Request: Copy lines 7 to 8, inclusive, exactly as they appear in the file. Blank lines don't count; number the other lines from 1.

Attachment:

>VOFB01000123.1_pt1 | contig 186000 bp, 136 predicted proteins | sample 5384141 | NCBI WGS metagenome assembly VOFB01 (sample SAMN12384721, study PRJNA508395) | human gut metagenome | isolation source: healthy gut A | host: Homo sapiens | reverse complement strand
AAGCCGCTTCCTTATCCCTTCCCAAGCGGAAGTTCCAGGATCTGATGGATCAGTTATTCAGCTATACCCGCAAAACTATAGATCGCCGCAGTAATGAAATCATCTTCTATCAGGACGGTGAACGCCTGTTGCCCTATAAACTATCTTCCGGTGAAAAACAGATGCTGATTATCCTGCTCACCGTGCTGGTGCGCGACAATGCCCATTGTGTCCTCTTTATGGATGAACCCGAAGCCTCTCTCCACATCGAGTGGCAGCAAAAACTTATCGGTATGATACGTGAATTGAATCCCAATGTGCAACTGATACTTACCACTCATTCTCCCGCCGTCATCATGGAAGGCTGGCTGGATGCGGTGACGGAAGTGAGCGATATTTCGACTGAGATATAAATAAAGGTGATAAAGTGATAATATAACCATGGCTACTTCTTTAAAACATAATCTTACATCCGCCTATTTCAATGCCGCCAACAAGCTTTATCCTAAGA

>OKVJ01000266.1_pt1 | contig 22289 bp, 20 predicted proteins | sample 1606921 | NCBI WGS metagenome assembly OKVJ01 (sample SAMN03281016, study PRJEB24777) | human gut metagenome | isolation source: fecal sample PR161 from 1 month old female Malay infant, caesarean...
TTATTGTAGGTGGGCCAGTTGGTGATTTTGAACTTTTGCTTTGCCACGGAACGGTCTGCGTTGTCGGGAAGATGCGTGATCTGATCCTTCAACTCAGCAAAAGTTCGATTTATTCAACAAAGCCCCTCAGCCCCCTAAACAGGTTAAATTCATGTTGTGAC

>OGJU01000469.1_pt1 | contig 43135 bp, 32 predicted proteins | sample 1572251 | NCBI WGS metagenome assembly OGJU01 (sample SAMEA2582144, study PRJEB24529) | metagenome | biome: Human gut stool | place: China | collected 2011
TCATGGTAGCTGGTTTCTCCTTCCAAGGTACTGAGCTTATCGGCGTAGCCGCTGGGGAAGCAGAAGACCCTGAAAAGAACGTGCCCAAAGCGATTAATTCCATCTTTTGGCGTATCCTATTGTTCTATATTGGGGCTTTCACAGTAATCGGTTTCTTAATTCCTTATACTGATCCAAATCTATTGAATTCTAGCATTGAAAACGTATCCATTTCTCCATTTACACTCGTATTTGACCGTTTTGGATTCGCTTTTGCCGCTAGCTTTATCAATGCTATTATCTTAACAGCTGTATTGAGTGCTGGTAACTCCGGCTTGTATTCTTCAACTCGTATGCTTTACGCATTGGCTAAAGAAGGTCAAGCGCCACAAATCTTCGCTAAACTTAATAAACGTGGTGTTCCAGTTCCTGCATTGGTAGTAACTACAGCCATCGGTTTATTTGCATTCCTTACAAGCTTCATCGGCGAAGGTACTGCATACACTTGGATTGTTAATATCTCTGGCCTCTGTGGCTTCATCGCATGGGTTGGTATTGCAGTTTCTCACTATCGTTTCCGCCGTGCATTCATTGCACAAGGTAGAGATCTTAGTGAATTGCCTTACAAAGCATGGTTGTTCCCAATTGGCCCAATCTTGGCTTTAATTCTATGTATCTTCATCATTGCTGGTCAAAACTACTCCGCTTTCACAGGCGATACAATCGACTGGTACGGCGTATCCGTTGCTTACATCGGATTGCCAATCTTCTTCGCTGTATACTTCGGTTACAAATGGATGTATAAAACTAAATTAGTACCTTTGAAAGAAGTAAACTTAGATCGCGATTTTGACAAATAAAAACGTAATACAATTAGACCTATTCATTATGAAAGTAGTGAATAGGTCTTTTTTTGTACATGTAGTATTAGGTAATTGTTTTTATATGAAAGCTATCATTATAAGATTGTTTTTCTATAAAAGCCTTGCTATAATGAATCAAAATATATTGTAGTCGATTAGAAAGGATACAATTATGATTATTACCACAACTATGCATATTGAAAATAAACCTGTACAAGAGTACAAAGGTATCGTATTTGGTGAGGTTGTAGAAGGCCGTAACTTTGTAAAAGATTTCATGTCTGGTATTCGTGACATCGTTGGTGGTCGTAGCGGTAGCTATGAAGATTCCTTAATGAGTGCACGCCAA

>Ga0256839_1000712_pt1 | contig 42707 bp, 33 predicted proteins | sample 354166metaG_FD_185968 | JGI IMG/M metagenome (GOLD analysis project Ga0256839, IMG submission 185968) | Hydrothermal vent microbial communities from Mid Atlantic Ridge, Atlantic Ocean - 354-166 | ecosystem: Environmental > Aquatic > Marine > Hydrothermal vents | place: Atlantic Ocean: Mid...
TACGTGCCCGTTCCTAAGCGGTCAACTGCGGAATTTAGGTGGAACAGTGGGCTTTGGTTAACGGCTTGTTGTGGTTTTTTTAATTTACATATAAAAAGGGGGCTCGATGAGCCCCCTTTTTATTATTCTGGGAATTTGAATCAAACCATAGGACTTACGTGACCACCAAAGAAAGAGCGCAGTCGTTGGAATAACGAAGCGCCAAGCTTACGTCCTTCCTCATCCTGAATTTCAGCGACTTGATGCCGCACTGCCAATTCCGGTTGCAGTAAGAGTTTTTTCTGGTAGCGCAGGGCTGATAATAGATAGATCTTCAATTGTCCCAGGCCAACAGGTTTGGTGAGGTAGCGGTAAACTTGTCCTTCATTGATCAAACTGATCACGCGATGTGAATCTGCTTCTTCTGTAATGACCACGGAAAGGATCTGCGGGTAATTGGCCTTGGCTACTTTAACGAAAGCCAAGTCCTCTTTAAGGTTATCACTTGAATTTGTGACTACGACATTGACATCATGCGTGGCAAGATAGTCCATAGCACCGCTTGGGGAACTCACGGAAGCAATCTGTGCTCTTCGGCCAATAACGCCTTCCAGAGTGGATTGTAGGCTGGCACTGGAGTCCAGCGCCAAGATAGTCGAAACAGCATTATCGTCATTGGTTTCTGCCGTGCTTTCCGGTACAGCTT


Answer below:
>Ga0256839_1000712_pt1 | contig 42707 bp, 33 predicted proteins | sample 354166metaG_FD_185968 | JGI IMG/M metagenome (GOLD analysis project Ga0256839, IMG submission 185968) | Hydrothermal vent microbial communities from Mid Atlantic Ridge, Atlantic Ocean - 354-166 | ecosystem: Environmental > Aquatic > Marine > Hydrothermal vents | place: Atlantic Ocean: Mid...
TACGTGCCCGTTCCTAAGCGGTCAACTGCGGAATTTAGGTGGAACAGTGGGCTTTGGTTAACGGCTTGTTGTGGTTTTTTTAATTTACATATAAAAAGGGGGCTCGATGAGCCCCCTTTTTATTATTCTGGGAATTTGAATCAAACCATAGGACTTACGTGACCACCAAAGAAAGAGCGCAGTCGTTGGAATAACGAAGCGCCAAGCTTACGTCCTTCCTCATCCTGAATTTCAGCGACTTGATGCCGCACTGCCAATTCCGGTTGCAGTAAGAGTTTTTTCTGGTAGCGCAGGGCTGATAATAGATAGATCTTCAATTGTCCCAGGCCAACAGGTTTGGTGAGGTAGCGGTAAACTTGTCCTTCATTGATCAAACTGATCACGCGATGTGAATCTGCTTCTTCTGTAATGACCACGGAAAGGATCTGCGGGTAATTGGCCTTGGCTACTTTAACGAAAGCCAAGTCCTCTTTAAGGTTATCACTTGAATTTGTGACTACGACATTGACATCATGCGTGGCAAGATAGTCCATAGCACCGCTTGGGGAACTCACGGAAGCAATCTGTGCTCTTCGGCCAATAACGCCTTCCAGAGTGGATTGTAGGCTGGCACTGGAGTCCAGCGCCAAGATAGTCGAAACAGCATTATCGTCATTGGTTTCTGCCGTGCTTTCCGGTACAGCTT